GamesBeat

Smartphone game explores 2011 London riots with arcadey gameplay

Denzel is 13 years old and running from the police. He was in the wrong place at the wrong time, and the cops thought he was part of the riots that rocked London in 2011.

That’s the concept for Denzel, the new game from developer LabPix Studios. It’s due out this summer on Android and iOS for free, though it does have in-app purchases. It’s a pretty serious subject that the developer explores using … well, endless-runner mechanics.

Denzel iOS Android game“The gameplay is a lighthearted 2D endless running game that is set in a 3D world,” LabPix chief operating officer David McGuire told GamesBeat. “There are countless obstacles to jump over or slide under and numerous enemies that will chase Denzel, such as the local bully, police, security guards, dogs and grannies.”

LapPix worked to re-create the streets of London to give authenticity to the innocent Denzel’s desperate attempts to evade law enforcement.

“There is a deeper message at [the game's] core,” said McGuire. “The disenfranchisement of the youth in U.K. toward adults and the fact that the London riots were inevitable. Consequently, innocent youngsters who haven’t quite found themselves got caught up in the mess.”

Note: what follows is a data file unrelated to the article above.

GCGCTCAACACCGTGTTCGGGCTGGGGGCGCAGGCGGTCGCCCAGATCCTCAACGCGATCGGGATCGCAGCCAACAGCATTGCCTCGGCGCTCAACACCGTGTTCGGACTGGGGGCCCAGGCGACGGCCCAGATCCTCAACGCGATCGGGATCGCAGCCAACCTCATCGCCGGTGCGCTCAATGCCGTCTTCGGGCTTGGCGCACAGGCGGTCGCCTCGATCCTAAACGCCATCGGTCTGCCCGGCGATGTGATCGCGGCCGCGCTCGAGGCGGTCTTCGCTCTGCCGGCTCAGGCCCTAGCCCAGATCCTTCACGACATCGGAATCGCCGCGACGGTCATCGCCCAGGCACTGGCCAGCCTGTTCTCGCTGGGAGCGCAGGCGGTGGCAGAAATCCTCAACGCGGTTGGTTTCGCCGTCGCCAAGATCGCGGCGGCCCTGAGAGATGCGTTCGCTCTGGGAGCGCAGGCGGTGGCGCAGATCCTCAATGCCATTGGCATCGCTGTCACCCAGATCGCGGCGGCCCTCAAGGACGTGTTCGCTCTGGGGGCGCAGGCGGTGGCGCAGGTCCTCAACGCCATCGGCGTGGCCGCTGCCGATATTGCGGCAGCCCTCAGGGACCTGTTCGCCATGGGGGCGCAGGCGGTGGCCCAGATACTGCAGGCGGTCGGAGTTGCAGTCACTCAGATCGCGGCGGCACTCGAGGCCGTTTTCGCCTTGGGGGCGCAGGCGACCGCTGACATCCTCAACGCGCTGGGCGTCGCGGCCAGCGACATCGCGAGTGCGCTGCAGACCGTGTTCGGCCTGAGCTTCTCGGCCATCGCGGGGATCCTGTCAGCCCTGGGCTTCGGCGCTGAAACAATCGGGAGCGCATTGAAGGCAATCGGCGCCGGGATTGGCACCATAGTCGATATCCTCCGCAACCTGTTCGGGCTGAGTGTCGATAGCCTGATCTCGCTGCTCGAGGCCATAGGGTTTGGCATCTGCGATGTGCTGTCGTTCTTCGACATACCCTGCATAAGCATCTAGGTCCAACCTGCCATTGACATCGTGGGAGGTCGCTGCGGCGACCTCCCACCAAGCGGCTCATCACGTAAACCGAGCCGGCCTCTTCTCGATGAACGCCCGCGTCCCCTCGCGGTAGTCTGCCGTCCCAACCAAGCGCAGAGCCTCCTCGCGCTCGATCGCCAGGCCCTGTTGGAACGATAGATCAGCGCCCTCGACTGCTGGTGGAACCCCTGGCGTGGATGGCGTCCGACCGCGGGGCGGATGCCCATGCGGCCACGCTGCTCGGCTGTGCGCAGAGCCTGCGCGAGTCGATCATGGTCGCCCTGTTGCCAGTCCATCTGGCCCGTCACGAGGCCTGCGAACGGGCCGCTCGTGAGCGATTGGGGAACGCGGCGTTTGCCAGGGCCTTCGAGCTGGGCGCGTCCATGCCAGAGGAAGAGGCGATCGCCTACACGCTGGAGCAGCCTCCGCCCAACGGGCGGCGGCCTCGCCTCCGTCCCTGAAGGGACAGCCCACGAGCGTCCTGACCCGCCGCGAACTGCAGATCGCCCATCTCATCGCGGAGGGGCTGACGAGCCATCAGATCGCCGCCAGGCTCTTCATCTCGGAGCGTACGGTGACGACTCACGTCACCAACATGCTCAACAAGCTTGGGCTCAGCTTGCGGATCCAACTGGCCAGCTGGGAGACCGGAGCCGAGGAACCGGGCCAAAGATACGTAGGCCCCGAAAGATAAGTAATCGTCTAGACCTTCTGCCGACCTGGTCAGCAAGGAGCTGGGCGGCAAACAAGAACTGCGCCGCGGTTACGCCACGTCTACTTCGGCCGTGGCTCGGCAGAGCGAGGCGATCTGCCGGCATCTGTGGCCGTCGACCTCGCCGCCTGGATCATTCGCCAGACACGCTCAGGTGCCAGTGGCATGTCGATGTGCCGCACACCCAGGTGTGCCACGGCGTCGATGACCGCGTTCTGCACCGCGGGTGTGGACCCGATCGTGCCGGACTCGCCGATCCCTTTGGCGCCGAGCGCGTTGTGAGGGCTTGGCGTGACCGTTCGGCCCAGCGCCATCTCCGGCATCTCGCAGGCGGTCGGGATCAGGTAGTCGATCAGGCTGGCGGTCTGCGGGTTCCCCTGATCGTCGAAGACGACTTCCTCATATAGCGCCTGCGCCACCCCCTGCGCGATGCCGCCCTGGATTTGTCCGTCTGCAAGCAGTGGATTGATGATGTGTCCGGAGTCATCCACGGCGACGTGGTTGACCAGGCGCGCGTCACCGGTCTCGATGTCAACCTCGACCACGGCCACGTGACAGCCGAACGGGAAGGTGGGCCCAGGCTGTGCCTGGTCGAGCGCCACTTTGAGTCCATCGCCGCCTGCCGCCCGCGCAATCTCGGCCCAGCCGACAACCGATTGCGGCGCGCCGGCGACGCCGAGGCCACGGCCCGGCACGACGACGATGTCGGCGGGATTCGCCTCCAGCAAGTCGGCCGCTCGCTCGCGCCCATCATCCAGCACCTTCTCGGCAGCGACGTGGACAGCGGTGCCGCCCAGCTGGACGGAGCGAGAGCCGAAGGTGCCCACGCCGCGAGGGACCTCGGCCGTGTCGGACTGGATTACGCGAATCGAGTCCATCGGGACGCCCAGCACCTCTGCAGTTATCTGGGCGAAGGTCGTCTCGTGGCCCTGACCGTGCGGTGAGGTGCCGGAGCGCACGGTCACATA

McGuire claims the gameplay mechanics represent the ever-present pressure that someone like Denzel would feel in this situation.

“We hope the game mechanics will tell the story effectively opposed to using cutscenes,” said McGuire.

I haven’t played it yet, but it seems unlikely that an endless runner can convey a serious message. Still, I’m glad that LabPix is trying.

Apple, on the other hand, might prefer that the company didn’t try. The iPhone company has a history of blocking and removing games that deal with real war (Endgame: Syria) and child labor (Sweatshop HD) from its App Store.

LapPix isn’t interested in making waves.

“We enjoy games with real-world subjects as long as they are tasteful,” said McGuire. “Games that often use real-world subjects can come across as if they sensationalize an issue or even make the issue seem blasé. We don’t condone targeting any race, culture, real government, or corporation.”

That last bit comes directly from Apple’s app submission guidelines, so you know that LabPix is paying attention. Now, the studio just needs to prove it can follow through with a game that has a real message as well as it follows corporate-mandated guidelines.


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